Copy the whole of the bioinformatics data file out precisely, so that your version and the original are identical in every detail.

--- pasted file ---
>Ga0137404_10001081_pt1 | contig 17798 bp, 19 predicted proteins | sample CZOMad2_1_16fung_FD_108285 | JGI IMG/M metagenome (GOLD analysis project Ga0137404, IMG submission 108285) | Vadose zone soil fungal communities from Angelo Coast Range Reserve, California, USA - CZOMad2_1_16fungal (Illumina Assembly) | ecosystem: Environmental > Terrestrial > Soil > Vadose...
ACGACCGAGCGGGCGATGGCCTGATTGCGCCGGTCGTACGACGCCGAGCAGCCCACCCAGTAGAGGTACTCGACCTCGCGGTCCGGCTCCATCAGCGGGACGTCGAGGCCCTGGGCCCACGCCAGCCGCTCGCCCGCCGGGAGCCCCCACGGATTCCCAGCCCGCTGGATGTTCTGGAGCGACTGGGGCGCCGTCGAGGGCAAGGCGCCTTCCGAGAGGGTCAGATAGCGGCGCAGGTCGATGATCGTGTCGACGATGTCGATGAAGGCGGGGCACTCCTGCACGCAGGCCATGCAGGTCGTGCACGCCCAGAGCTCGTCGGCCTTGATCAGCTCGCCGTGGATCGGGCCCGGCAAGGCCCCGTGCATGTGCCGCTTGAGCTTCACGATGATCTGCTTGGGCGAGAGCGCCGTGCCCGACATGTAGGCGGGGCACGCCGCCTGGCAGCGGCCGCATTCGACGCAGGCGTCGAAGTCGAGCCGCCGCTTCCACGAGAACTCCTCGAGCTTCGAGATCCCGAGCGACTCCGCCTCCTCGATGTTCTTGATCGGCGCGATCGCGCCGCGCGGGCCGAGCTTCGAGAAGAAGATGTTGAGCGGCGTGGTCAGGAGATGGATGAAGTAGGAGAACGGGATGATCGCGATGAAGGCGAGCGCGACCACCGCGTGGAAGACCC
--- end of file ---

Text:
>Ga0137404_10001081_pt1 | contig 17798 bp, 19 predicted proteins | sample CZOMad2_1_16fung_FD_108285 | JGI IMG/M metagenome (GOLD analysis project Ga0137404, IMG submission 108285) | Vadose zone soil fungal communities from Angelo Coast Range Reserve, California, USA - CZOMad2_1_16fungal (Illumina Assembly) | ecosystem: Environmental > Terrestrial > Soil > Vadose...
ACGACCGAGCGGGCGATGGCCTGATTGCGCCGGTCGTACGACGCCGAGCAGCCCACCCAGTAGAGGTACTCGACCTCGCGGTCCGGCTCCATCAGCGGGACGTCGAGGCCCTGGGCCCACGCCAGCCGCTCGCCCGCCGGGAGCCCCCACGGATTCCCAGCCCGCTGGATGTTCTGGAGCGACTGGGGCGCCGTCGAGGGCAAGGCGCCTTCCGAGAGGGTCAGATAGCGGCGCAGGTCGATGATCGTGTCGACGATGTCGATGAAGGCGGGGCACTCCTGCACGCAGGCCATGCAGGTCGTGCACGCCCAGAGCTCGTCGGCCTTGATCAGCTCGCCGTGGATCGGGCCCGGCAAGGCCCCGTGCATGTGCCGCTTGAGCTTCACGATGATCTGCTTGGGCGAGAGCGCCGTGCCCGACATGTAGGCGGGGCACGCCGCCTGGCAGCGGCCGCATTCGACGCAGGCGTCGAAGTCGAGCCGCCGCTTCCACGAGAACTCCTCGAGCTTCGAGATCCCGAGCGACTCCGCCTCCTCGATGTTCTTGATCGGCGCGATCGCGCCGCGCGGGCCGAGCTTCGAGAAGAAGATGTTGAGCGGCGTGGTCAGGAGATGGATGAAGTAGGAGAACGGGATGATCGCGATGAAGGCGAGCGCGACCACCGCGTGGAAGACCC